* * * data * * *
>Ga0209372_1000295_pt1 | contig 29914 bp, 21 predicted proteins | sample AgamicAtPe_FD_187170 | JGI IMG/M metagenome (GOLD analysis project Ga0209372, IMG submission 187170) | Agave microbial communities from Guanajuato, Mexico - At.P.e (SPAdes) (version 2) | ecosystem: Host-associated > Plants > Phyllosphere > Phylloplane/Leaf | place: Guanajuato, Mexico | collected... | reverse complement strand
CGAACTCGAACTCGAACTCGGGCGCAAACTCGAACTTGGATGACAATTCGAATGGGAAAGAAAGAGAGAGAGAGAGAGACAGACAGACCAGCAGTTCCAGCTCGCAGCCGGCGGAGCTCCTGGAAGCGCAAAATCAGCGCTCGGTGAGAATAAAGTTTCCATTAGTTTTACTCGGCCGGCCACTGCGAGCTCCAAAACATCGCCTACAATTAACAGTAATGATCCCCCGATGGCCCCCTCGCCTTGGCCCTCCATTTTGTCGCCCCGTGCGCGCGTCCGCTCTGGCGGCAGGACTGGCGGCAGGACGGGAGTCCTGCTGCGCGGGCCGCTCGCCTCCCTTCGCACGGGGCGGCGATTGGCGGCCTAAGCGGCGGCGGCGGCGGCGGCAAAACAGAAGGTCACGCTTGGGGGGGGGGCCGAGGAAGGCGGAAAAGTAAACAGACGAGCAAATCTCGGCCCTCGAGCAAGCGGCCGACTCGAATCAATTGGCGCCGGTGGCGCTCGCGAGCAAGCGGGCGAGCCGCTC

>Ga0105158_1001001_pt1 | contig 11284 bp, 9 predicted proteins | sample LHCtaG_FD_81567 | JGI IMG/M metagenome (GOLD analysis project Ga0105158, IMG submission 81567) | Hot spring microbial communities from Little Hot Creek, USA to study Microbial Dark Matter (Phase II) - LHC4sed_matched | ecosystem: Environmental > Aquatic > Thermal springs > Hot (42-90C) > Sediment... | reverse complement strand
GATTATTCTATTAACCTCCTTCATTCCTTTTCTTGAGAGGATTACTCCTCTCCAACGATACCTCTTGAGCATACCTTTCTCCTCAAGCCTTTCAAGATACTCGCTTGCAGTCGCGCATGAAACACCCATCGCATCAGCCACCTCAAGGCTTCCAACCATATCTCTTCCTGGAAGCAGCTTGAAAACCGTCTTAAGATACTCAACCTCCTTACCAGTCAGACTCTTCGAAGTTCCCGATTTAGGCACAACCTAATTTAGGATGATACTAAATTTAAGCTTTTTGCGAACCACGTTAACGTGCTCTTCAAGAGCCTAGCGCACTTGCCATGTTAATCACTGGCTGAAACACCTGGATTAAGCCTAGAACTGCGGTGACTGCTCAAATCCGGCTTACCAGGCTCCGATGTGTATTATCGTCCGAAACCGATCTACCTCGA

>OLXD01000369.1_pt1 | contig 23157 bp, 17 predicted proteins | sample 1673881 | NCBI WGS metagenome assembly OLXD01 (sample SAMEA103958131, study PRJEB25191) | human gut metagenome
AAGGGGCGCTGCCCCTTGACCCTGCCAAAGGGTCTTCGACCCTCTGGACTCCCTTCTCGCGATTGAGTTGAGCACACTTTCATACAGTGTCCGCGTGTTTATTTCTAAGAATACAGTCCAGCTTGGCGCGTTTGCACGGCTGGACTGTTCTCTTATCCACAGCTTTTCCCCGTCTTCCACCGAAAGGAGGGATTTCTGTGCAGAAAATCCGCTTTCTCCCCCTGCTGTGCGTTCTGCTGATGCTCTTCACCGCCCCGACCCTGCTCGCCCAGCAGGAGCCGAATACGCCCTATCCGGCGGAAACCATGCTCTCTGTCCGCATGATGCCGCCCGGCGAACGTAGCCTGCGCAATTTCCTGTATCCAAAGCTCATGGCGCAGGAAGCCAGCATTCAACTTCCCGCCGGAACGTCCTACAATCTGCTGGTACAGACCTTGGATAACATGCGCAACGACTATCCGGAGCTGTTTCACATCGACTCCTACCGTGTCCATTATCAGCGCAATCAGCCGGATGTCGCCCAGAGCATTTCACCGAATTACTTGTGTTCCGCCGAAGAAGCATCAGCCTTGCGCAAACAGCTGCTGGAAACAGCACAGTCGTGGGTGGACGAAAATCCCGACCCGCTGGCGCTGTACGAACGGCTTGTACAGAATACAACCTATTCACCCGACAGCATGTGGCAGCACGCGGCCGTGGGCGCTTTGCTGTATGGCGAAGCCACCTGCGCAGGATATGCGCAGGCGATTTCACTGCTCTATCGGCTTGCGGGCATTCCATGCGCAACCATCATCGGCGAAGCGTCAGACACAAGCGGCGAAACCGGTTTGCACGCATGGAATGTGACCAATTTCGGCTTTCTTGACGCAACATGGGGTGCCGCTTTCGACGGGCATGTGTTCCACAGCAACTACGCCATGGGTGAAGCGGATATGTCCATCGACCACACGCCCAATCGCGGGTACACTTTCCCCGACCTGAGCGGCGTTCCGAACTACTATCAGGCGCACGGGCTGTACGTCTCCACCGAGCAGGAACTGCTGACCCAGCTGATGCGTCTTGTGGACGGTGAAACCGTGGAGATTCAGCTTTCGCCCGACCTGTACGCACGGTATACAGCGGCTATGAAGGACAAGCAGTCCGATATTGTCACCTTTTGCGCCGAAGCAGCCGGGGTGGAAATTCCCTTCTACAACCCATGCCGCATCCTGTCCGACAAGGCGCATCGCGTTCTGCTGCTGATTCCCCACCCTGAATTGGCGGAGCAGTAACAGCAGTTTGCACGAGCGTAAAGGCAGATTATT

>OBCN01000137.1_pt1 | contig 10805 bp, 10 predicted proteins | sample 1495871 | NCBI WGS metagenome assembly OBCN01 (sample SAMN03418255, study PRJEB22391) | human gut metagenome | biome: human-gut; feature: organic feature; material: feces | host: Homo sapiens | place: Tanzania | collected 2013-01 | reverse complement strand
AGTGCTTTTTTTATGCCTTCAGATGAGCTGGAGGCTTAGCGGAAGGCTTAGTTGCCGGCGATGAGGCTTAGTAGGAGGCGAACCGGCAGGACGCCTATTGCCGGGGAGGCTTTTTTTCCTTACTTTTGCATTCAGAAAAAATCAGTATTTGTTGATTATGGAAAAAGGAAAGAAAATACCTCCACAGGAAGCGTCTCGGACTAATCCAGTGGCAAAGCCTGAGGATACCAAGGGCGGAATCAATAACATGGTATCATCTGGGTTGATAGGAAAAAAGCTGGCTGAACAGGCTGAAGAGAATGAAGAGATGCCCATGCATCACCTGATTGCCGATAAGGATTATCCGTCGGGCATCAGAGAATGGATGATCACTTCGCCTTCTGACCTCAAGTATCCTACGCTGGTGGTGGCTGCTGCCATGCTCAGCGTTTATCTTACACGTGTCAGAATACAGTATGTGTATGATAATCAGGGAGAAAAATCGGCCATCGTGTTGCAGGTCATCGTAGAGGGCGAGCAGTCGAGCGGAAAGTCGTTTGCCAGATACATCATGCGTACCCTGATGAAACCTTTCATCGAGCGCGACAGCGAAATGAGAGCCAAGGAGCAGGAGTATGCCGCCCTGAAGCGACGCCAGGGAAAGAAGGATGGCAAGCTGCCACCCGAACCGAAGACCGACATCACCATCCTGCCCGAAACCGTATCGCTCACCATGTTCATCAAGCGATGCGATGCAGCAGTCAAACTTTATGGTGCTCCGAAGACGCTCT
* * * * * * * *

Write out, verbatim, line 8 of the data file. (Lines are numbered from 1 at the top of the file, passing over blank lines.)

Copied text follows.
AGTGCTTTTTTTATGCCTTCAGATGAGCTGGAGGCTTAGCGGAAGGCTTAGTTGCCGGCGATGAGGCTTAGTAGGAGGCGAACCGGCAGGACGCCTATTGCCGGGGAGGCTTTTTTTCCTTACTTTTGCATTCAGAAAAAATCAGTATTTGTTGATTATGGAAAAAGGAAAGAAAATACCTCCACAGGAAGCGTCTCGGACTAATCCAGTGGCAAAGCCTGAGGATACCAAGGGCGGAATCAATAACATGGTATCATCTGGGTTGATAGGAAAAAAGCTGGCTGAACAGGCTGAAGAGAATGAAGAGATGCCCATGCATCACCTGATTGCCGATAAGGATTATCCGTCGGGCATCAGAGAATGGATGATCACTTCGCCTTCTGACCTCAAGTATCCTACGCTGGTGGTGGCTGCTGCCATGCTCAGCGTTTATCTTACACGTGTCAGAATACAGTATGTGTATGATAATCAGGGAGAAAAATCGGCCATCGTGTTGCAGGTCATCGTAGAGGGCGAGCAGTCGAGCGGAAAGTCGTTTGCCAGATACATCATGCGTACCCTGATGAAACCTTTCATCGAGCGCGACAGCGAAATGAGAGCCAAGGAGCAGGAGTATGCCGCCCTGAAGCGACGCCAGGGAAAGAAGGATGGCAAGCTGCCACCCGAACCGAAGACCGACATCACCATCCTGCCCGAAACCGTATCGCTCACCATGTTCATCAAGCGATGCGATGCAGCAGTCAAACTTTATGGTGCTCCGAAGACGCTCT